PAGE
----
But I am honing in on the realization of which tasks I prefer over others within my fields of writing and living. That, although I succeed at them, I don't need to do the things that make me wake up in the morning and realize, Damn, I need to do that today and then Oh, God.


In keeping with labor, a sudden fond flash to the RA life: "managing" the "Quiet Study Lounges." The lounges were used, on average, by about two people per semester. Tough times.

Sunday, September 25, 2011

buckle down

(Buckle up? I suppose that's the appropriate metaphor for an adventure.)

Sunday morning. Back to work. But the kind of work where you don't need to leave, except if you want to, and you don't need the professional pants or the heels that ache after twenty minutes. You also don't need a bag full of your life for the rest of the day at 10 am: notes for here, notes for there, textbooks and essays, water and lunch and snack and possibly dinner, a change of clothes, a laptop charger. You feel a whole lot of things, including despair and anxiety and envy, but you don't feel exhausted.

This is a start.

Thursday, September 15, 2011

contact solution, 1:30 a.m.

I am confident that tonight, I am the only customer here.

The soft whine of floor cleaners. Every lantern shut above every register. Even so, these aisles are comfortable. I move from mouthwash to toothpaste and wonder what they think, the few working tonight in their green uniforms: What is this girl looking for? Then: Where is she going?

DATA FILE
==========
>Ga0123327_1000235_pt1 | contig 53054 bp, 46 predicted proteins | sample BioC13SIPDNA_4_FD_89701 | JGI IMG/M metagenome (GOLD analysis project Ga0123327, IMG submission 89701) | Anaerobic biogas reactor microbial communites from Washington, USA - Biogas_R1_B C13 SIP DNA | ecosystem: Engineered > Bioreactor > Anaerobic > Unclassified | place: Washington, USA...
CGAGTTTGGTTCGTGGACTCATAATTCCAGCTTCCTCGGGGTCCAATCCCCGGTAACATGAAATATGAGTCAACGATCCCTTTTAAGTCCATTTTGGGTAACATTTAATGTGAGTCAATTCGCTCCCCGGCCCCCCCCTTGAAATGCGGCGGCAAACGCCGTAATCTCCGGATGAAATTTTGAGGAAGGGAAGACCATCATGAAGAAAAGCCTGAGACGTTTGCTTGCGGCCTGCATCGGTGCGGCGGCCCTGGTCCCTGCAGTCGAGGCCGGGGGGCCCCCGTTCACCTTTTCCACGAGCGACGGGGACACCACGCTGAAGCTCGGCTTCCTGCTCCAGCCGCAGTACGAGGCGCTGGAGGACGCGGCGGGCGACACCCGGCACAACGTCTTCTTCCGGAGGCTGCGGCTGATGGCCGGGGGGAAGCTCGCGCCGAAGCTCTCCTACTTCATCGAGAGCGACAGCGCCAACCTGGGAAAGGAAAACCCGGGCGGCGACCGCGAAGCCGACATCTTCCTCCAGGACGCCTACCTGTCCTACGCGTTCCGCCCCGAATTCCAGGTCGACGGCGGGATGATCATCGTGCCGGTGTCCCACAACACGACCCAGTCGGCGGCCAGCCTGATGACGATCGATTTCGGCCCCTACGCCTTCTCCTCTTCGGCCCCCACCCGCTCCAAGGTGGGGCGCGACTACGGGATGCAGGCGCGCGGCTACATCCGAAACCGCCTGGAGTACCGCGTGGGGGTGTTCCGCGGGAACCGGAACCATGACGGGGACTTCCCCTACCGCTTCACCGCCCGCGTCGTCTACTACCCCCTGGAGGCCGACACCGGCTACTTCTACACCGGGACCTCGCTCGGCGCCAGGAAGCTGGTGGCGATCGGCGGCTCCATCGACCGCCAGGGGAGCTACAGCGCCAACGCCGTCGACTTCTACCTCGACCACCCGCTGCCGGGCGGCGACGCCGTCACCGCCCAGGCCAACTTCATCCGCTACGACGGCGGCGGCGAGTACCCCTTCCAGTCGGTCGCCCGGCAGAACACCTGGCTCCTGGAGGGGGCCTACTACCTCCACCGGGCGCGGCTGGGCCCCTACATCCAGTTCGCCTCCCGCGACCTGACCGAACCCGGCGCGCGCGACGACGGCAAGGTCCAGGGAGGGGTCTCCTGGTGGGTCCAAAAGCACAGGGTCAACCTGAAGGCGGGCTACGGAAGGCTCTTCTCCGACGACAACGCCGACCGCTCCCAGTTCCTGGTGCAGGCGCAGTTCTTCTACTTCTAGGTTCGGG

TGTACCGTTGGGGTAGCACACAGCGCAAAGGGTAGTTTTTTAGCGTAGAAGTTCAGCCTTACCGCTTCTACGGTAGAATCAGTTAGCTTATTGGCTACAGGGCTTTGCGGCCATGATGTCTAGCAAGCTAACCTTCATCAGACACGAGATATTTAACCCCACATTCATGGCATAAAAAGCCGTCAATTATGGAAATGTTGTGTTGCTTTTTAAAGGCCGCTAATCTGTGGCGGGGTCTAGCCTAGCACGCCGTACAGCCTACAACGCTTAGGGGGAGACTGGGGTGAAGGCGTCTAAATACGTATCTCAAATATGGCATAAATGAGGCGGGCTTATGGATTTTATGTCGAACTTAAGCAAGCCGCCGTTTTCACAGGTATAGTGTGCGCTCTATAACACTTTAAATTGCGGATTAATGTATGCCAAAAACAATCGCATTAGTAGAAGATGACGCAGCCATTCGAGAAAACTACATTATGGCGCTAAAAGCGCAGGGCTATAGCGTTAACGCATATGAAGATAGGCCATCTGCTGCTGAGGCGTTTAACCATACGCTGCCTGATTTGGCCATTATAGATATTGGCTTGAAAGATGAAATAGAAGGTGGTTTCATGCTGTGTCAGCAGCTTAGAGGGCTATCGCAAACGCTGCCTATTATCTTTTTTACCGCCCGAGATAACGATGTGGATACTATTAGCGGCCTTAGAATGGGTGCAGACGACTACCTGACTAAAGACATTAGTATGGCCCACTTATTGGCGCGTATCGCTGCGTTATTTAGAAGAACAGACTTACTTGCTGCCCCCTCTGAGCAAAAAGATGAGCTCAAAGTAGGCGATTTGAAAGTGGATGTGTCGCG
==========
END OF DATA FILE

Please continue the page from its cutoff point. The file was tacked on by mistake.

Afterwards I dreamt of driving down a road without dotted yellows. Reeds lined the pavement and the fog and rain made headlights useless. I kept going, hoping nobody would come from the other direction.

Then something happened. The fog cleared. The rain came down more distinctly and the wipers worked to clear it away. But I could see the road now. I could see everything.


Read today about Oktoberfest: "refined bitterness"


#261: Thompson Square, "I Got You"

Tuesday, September 13, 2011

The curve and the clearing

Which do I do more of: working, or driving to work? Is it cyclical or am I moving upward (or downward)?

Regardless, I chose to drive by the bay this afternoon. I would take the extra two miles and the stop lights to see the sun on that stretch of water through the trees before the curve and the clearing, and I would do it again. She is singing out of one speaker in my car and so I stay tuned in.

I have to make this day count in some small way.


#260: Rascal Flatts, "Easy"

midnight cowboy